What Is Trigeneration?
In the first step of the trigeneration process, 28% of the fuel input converts to electric power output, leaving 72% of the original energy in the form of 600° C waste heat exhaust.
The next cycle of trigeneration resembles traditional cogeneration, which converts another 18% of the fuel input into either steam turbine power or potable water, leaving 54% of the original energy in the form of 300° C waste heat exhaust.
In its final cycle of efficiency and power saving, trigeneration converts another 40% of the original fuel input into hot water, or steam and chilled water for building or process use. This amounts to a total energy efficiency of about 86%.
Significant Power Savings
The cogeneration of power and steam by recycling waste heat dates back to the nineteenth century, when the first commercial electricity providers located their plants nearby where customers need it.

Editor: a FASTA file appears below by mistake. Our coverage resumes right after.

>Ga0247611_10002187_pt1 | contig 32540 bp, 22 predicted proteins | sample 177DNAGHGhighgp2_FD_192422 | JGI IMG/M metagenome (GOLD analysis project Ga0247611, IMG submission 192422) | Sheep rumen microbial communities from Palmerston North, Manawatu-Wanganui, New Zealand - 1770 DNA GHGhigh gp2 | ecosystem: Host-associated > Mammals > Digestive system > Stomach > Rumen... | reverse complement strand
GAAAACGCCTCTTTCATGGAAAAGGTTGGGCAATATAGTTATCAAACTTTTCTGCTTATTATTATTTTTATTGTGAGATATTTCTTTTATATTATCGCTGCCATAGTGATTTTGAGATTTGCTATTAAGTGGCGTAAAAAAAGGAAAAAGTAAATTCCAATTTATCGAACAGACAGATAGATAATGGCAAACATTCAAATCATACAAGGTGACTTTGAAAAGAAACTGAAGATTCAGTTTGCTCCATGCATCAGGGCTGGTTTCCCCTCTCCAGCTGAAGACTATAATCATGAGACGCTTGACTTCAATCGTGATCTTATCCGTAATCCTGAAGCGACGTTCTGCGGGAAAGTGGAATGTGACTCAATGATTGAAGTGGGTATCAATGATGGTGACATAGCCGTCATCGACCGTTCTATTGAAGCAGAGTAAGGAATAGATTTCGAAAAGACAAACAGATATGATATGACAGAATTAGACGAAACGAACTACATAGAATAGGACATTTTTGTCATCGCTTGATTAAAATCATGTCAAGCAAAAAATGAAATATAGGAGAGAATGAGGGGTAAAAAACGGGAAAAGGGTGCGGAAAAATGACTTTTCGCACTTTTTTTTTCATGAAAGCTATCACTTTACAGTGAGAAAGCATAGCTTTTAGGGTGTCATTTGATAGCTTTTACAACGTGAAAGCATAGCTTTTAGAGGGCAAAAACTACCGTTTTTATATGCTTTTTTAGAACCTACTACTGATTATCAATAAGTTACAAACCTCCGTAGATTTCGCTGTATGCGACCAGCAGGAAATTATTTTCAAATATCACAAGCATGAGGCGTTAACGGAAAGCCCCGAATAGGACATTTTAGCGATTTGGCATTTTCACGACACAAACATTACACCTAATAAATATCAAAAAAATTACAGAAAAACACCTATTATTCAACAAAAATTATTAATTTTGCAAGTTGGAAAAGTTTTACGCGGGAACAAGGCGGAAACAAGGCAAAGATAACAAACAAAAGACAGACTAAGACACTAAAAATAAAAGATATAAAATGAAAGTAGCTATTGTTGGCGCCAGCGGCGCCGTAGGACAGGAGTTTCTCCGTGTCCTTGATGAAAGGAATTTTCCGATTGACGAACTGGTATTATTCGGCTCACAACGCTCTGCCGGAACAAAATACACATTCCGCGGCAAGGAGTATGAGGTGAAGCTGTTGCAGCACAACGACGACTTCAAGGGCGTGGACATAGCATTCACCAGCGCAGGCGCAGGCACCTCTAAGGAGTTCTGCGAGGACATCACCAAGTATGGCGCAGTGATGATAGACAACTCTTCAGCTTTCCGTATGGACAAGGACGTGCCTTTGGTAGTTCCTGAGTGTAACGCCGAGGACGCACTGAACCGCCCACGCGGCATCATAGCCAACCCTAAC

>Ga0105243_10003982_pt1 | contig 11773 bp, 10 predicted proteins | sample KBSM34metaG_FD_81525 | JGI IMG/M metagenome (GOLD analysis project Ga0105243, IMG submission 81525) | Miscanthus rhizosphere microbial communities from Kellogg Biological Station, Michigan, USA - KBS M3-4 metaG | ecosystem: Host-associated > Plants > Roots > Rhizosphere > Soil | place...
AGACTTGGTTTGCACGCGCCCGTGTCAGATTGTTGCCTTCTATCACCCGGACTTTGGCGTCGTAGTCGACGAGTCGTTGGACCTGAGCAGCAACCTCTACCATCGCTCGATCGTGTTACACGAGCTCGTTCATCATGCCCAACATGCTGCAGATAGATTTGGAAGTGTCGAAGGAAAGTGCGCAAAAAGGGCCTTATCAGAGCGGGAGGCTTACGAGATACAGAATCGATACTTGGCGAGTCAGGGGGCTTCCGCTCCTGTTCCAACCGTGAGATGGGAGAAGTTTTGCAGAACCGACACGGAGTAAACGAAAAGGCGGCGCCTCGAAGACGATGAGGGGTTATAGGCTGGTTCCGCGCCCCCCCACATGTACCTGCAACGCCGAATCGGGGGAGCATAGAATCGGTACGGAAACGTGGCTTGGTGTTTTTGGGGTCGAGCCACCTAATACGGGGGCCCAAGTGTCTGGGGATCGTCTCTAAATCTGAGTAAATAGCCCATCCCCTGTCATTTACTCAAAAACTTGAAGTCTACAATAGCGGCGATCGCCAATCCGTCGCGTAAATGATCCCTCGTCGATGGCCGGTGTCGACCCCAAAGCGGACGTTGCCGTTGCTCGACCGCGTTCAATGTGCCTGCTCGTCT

Source Energy updates cogeneration, making it even more efficient with modern trigeneration plants, a single source for combined heating, cooling, and power (CHP) production. As CHP plants generate electricity, they capture waste heat from electrical generation and use it to produce high-temperature hot water and process steam. A system of pipes distributes the resulting hot water and process steam for air conditioning and other needs.
Working cogeneration and trigeneration installations have a proven track record for efficiency and power saving in Asia, Europe, North and South America — with some countries fulfilling from 30% to over 50% of their national power generation needs with CHP.